The mist was everywhere and by the time we were finished we were soaked. Still it was well worth it. 

Kabwaluma Falls

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Kabwaluma Falls is 5 km down stream. The guide book warns of a slippery and muddy route but they seem to have improved it substantially. The bridges were a bit rotten but otherwise the path was clear. We slipped down to find a fabulous falls with almost 180 degrees of cascades. The best so far. We could get down to the bottom quite easily where a forested ravine nestled, illuminated by rainbows in the spray.

Small butterflies sat on my shoes as I sat on a flat rock gazing up at the cascading water. This area is again sacred to the local people, full of frogs which are thought to represent physical forms of the snake spirits. No homes may be built here. 

The mist was everywhere and by the time we were finished we were soaked. Still it was well worth it. 

Victoria Falls

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So at this stage we decided to stop with the waterfall tour although we will be sure to see more on the next visit. They are spectacular and it is yet another unique natural wonder Zambia has to offer. I am, however, going to revisit some thoughts on the greatest waterfall of them all, Victoria Falls, this time from the Zimbabwe side.  We had an opportunity to stay at a lodge on the Zambezi in Zimbabwe and so we decided, en route, to go through Victoria Falls, political upheaval not withstanding. Victoria Falls is a bit of a rebel in respect to Zimbabwe and it’s policies. Rather like Hout Bay they have declared themselves the Republic of Victoria Falls and hold themselves aloof from the fluctuating fortunes of their mother country. It is so close to Zambia, and so intertwined economically as a tourist hub with Livingstone, that it seems to be exempt from some of the political vagaries.


Access across the border was a tedious affair but going across late in the afternoon had the effect of capitalising on the desire of the customs officials to finish up and go home. The visa fees and levys comes in at a steepish $160. We came off better than Chinese and Canadian passports however, and it was still less than entry into Zambia. Indeed Zambia actually had the cheek to take another $25 from us on the way out for municipal taxes. Eish !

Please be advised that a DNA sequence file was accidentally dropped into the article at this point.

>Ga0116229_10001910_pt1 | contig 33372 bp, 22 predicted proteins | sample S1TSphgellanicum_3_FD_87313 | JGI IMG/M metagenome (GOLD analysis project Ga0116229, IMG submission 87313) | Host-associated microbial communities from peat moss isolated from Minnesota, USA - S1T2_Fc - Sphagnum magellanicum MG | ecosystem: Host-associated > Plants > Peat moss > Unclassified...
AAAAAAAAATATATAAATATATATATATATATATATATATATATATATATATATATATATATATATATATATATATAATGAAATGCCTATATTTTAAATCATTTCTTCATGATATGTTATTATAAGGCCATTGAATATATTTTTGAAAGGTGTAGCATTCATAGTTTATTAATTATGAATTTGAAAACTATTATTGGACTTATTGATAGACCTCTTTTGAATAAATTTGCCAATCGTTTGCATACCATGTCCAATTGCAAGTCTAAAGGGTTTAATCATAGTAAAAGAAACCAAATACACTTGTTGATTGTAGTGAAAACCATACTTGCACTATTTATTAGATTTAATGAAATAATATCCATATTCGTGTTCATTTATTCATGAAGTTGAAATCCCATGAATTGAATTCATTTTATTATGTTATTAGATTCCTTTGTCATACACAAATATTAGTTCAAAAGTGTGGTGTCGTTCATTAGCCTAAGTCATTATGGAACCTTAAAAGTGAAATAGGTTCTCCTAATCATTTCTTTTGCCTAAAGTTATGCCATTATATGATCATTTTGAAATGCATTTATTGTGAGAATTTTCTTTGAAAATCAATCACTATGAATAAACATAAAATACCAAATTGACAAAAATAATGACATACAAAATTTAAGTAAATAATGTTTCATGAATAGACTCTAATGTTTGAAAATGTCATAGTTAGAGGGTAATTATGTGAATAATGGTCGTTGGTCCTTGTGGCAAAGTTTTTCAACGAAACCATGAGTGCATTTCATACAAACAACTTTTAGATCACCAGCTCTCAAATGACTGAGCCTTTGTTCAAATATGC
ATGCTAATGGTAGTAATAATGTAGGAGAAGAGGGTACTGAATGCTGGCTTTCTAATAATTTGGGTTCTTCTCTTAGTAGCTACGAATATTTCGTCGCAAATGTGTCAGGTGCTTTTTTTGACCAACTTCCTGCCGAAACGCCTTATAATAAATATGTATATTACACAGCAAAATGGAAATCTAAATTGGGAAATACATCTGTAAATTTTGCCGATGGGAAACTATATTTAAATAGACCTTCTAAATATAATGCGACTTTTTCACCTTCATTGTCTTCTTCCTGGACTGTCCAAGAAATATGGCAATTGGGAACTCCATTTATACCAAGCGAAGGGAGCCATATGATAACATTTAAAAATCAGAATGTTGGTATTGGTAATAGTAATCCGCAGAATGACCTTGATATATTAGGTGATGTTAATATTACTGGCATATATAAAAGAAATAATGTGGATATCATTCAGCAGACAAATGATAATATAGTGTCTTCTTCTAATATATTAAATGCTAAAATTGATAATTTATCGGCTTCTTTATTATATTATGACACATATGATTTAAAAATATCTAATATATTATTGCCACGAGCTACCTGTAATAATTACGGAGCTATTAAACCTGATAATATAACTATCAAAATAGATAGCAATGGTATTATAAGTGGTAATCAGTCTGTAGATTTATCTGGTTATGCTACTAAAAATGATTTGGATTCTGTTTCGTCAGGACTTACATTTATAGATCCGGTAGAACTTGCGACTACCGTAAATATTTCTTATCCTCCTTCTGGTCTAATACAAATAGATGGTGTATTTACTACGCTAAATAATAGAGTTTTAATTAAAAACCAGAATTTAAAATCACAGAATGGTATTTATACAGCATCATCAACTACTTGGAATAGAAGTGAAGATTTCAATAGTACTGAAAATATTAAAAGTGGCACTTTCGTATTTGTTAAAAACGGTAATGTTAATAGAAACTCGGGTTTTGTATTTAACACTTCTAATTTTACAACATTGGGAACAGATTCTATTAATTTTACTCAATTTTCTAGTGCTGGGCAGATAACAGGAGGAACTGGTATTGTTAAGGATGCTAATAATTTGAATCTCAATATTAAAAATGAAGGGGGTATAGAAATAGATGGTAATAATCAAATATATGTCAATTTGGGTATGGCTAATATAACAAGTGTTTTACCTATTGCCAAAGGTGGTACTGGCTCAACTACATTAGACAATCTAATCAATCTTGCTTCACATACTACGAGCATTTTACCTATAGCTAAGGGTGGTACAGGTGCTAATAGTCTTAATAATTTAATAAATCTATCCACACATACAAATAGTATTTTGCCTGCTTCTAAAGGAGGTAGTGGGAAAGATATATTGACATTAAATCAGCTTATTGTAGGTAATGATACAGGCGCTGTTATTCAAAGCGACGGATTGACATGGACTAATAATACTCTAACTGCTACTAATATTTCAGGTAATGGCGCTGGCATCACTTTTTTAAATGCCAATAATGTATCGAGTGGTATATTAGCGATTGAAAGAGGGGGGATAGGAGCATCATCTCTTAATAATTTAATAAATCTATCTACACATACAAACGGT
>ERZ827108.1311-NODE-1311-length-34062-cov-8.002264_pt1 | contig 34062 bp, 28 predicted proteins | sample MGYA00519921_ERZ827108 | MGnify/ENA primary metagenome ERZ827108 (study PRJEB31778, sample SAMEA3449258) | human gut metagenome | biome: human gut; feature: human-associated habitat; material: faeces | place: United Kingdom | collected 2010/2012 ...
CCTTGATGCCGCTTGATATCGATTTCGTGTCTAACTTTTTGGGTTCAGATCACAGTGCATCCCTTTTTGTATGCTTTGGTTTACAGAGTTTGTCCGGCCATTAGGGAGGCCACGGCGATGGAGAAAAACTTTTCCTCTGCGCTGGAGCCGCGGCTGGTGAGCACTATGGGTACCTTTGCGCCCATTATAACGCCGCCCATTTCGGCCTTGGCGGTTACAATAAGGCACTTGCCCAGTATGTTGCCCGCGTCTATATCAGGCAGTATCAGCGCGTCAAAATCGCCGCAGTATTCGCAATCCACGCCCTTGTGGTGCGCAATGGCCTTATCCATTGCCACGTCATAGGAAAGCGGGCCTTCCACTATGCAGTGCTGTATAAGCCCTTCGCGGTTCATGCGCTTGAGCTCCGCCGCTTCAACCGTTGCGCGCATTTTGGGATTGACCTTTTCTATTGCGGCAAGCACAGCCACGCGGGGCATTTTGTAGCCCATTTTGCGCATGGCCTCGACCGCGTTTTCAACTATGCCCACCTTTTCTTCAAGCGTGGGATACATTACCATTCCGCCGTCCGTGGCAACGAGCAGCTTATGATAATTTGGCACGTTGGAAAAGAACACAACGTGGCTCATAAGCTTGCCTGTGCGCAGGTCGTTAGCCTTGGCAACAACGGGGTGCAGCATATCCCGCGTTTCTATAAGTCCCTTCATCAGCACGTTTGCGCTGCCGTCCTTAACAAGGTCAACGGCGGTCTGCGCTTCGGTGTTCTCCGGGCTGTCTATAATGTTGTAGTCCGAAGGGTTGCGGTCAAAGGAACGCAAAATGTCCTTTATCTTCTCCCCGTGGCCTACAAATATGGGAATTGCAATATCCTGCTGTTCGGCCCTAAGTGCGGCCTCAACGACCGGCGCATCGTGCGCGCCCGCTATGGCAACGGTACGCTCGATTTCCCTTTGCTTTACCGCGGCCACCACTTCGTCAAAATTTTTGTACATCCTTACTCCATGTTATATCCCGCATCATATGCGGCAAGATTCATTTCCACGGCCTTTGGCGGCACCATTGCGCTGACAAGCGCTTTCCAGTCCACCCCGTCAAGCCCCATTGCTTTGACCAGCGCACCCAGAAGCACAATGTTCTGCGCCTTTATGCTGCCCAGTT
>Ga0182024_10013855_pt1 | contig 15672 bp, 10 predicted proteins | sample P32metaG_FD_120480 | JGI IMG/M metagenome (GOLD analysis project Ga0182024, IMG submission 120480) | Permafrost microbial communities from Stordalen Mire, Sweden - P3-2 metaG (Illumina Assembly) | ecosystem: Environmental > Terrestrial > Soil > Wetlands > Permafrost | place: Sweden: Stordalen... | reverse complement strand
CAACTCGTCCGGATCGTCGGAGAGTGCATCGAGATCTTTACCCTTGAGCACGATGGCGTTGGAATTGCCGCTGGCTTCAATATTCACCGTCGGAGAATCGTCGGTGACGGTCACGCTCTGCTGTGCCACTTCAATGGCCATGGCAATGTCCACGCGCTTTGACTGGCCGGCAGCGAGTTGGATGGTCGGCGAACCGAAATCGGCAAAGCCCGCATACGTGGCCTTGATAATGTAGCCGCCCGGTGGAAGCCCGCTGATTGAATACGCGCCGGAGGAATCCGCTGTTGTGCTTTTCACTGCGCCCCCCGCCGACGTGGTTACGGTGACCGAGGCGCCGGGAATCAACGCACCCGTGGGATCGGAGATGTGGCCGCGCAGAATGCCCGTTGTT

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We stayed at the Victoria Falls Rest Camp which is a campsite inside the town, literally a stones throw from the Falls, and perfectly placed to wander around the sights. We woke in the morning to the sound of the Falls and a dawn chorus of birds. Victoria Falls is bustling and vibrant, the people helpful and talented, the arts and crafts were incredible especially the carvings. I was so sad I could not bring a full sized menagerie of carved animals back to my garden. The coffee shops are colourful and the relaxed and arty ambiance makes sitting there passing time with the waiters and other visitors very pleasant. As this was only days since the 'non coup' the talk was all about President Mugabe. They uniformly expressed their frustration at his corruption and policies. Indeed in all our time in Zim we never met anyone who actually supported him. I guess thats the core of a dictatorship. Everyone was very upbeat about the potential for change. I hope they are right, they sure deserve a break.

At the Falls winding paths take you on a 2 km meander along the edge with view points. It was now about 6 weeks since our visit in Livingstone and the rains had arrived so the first observation was that the water flow was much stronger, and this gave it much more impact, but the other aspect of this is that the view points are just so much more direct from the Zimbabwe side. You get a better feel for the scope and majesty. The main falls were shrouded in mist and a fine rain engulfed us. This really was the Smoke That Thunders!